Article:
• Argumentative

Thesis example: High school graduates should be required to take a year off to pursue community service projects before entering college in order to increase their maturity and global awareness (Source: University of Evansville).

  • Expository

Thesis example: The life of the typical college student is characterized by time spent studying, attending classes, and socializing with peers (Source: University of Evansville).

NB: You can learn more about different types of essays by visiting the aforementioned Purdue Online Writing Lab, University of Evansville’s website or other reputable resource.

Idea 5: A Good Thesis Statement Is Always Narrow

At times, there are too many things that seem relevant to your essay. But the problem is that you cannot fit them all in your paper, unless you want to confuse the reader. So, consider writing on a limited number of topics and include them in your narrowed thesis.

good thesis statement

To see the difference between a broad and a narrowed thesis statement, consider the examples below.

Thesis Example 1 : Drug use is detrimental to society (Source: Purdue Online Writing Lab).

Thesis Example 2 : Illegal drug use is detrimental because it encourages drug violence (Source: Purdue Online Writing Lab).

I hope you didn’t have any difficulties with distinguishing between the broad and the narrowed thesis statements. Indeed, the second thesis has been narrowed to reflect a specific aspect of illegal drug use – drug violence.

Idea 6: Good Thesis Statement Picks Up A Side

Remember that a strong thesis statement picks up one side or another, but never both. This idea can be illustrated by the thesis statements below:

Thesis Statement Example 1:

Drug use is detrimental because it encourages drug violence, therefore it should be outlawed. But there are instances when people take drugs for medical reasons. It means that drug use is a controversial public issue, and we cannot introduce a regulation that would satisfy everyone.

In fact, it’s the worst thesis statement I’ve ever seen. The main problem with this thesis is that while familiarizing it, the reader will likely feel confused: “So, what on earth is he thinking about drug use?! Is it good? Is it bad?”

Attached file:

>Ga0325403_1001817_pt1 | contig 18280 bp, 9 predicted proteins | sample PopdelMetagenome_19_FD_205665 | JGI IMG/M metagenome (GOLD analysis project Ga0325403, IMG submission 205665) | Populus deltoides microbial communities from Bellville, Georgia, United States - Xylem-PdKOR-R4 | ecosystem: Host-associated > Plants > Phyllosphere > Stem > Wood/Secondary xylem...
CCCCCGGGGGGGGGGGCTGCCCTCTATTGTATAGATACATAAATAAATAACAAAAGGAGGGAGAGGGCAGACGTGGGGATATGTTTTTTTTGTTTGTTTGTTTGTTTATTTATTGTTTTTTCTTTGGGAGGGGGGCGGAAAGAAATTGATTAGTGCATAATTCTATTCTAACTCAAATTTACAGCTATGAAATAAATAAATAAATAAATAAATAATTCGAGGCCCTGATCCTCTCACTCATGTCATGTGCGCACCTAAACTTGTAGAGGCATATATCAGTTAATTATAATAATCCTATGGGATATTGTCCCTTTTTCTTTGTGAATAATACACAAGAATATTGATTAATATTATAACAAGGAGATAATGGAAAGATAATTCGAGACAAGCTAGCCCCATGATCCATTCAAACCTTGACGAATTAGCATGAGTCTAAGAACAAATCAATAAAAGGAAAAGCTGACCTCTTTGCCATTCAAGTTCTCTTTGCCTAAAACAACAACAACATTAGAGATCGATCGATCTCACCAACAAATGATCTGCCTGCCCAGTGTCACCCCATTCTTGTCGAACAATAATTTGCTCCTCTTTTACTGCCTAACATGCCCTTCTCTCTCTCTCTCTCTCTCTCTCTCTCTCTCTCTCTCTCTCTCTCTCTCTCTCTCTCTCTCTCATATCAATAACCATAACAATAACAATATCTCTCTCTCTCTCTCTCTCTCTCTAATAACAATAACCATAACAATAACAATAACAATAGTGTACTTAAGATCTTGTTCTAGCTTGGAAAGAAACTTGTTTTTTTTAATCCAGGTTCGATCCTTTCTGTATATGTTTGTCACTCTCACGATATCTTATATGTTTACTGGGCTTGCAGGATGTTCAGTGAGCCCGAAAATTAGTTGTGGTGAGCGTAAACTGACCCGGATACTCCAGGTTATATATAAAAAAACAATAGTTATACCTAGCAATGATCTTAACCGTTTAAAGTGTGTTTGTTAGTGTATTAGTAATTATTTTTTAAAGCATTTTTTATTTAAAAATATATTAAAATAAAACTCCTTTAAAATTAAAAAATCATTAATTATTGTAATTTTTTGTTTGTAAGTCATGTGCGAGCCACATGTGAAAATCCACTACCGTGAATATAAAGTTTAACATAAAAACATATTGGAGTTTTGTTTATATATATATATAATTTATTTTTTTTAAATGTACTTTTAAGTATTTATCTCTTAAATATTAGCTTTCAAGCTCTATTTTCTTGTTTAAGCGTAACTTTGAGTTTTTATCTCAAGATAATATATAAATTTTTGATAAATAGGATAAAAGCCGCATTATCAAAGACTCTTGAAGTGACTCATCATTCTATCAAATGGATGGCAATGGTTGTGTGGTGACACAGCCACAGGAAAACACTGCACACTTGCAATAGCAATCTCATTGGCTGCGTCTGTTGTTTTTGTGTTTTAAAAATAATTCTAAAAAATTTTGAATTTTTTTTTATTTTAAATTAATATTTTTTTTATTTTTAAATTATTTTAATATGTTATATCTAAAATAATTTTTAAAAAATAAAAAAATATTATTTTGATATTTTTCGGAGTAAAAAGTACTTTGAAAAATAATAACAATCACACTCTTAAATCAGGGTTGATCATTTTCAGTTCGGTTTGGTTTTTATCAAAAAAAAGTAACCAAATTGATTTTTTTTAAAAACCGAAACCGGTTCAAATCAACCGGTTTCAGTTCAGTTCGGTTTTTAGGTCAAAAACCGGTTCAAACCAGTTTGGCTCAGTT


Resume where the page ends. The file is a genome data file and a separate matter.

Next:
Like in a real-life conversation, you cannot pick up both sides, since your interlocutor might think that you don’t have your opinion at all. So, do not let anyone question your critical thinking and pick up one side only.    

And now consider another example of an argumentative essay thesis.

Thesis Statement Example 2 :

Drug use is detrimental to society because it encourages drug violence, therefore strict measures must be taken to stop illicit drug trafficking.

I think it is a MUCH better thesis statement, because it clearly reveals the thought that you want to convey in your essay: Drug use should be stopped.

Still stuck on your thesis statement? Then go to the final, seventh idea…

Idea 7: Use Thesis Statement Generator To Compose A Statement

You can find plenty of thesis statement generators online. And even more pleasant is the fact that most of these statement generators are free.

With minor differences, most thesis statement generators have a universal algorithm:

  1. State the topic
  2. State your opinion about the topic
  3. Provide the strongest reason that supports this opinion
  4. Give one more or several strong assertions to support your opinion
  5. Put all the elements together by pressing the button.

Voila, your thesis statement is complete!

However, a friendly advice is to edit the generated thesis prior to submission. Make sure that it is clear, succinct, thought provoking and deserves the highest grade!